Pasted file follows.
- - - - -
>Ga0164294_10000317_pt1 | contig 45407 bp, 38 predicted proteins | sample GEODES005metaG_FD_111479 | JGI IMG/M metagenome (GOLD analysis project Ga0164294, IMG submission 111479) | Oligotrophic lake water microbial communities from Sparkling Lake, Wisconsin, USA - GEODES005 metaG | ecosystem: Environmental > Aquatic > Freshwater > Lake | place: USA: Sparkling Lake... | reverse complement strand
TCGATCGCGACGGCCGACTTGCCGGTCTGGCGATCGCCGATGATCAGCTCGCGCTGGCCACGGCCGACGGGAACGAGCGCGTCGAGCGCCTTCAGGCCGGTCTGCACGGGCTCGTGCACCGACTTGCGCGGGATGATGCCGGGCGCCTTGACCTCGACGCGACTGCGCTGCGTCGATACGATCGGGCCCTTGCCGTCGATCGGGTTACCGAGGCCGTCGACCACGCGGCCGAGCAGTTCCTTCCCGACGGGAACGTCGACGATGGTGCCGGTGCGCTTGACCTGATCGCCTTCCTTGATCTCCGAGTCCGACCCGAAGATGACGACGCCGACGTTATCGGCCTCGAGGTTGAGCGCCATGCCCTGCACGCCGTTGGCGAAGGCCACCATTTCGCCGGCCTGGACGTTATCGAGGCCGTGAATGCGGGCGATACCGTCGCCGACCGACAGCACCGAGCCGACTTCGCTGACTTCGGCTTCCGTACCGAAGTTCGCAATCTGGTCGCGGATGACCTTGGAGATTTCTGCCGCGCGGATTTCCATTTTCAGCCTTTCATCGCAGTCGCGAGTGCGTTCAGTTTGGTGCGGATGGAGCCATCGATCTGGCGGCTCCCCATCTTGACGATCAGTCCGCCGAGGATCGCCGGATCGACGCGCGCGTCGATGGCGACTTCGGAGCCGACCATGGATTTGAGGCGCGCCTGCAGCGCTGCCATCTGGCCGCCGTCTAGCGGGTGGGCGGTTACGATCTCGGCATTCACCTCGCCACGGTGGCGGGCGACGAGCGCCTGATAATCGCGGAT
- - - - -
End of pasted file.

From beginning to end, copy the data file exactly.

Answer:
>Ga0164294_10000317_pt1 | contig 45407 bp, 38 predicted proteins | sample GEODES005metaG_FD_111479 | JGI IMG/M metagenome (GOLD analysis project Ga0164294, IMG submission 111479) | Oligotrophic lake water microbial communities from Sparkling Lake, Wisconsin, USA - GEODES005 metaG | ecosystem: Environmental > Aquatic > Freshwater > Lake | place: USA: Sparkling Lake... | reverse complement strand
TCGATCGCGACGGCCGACTTGCCGGTCTGGCGATCGCCGATGATCAGCTCGCGCTGGCCACGGCCGACGGGAACGAGCGCGTCGAGCGCCTTCAGGCCGGTCTGCACGGGCTCGTGCACCGACTTGCGCGGGATGATGCCGGGCGCCTTGACCTCGACGCGACTGCGCTGCGTCGATACGATCGGGCCCTTGCCGTCGATCGGGTTACCGAGGCCGTCGACCACGCGGCCGAGCAGTTCCTTCCCGACGGGAACGTCGACGATGGTGCCGGTGCGCTTGACCTGATCGCCTTCCTTGATCTCCGAGTCCGACCCGAAGATGACGACGCCGACGTTATCGGCCTCGAGGTTGAGCGCCATGCCCTGCACGCCGTTGGCGAAGGCCACCATTTCGCCGGCCTGGACGTTATCGAGGCCGTGAATGCGGGCGATACCGTCGCCGACCGACAGCACCGAGCCGACTTCGCTGACTTCGGCTTCCGTACCGAAGTTCGCAATCTGGTCGCGGATGACCTTGGAGATTTCTGCCGCGCGGATTTCCATTTTCAGCCTTTCATCGCAGTCGCGAGTGCGTTCAGTTTGGTGCGGATGGAGCCATCGATCTGGCGGCTCCCCATCTTGACGATCAGTCCGCCGAGGATCGCCGGATCGACGCGCGCGTCGATGGCGACTTCGGAGCCGACCATGGATTTGAGGCGCGCCTGCAGCGCTGCCATCTGGCCGCCGTCTAGCGGGTGGGCGGTTACGATCTCGGCATTCACCTCGCCACGGTGGCGGGCGACGAGCGCCTGATAATCGCGGAT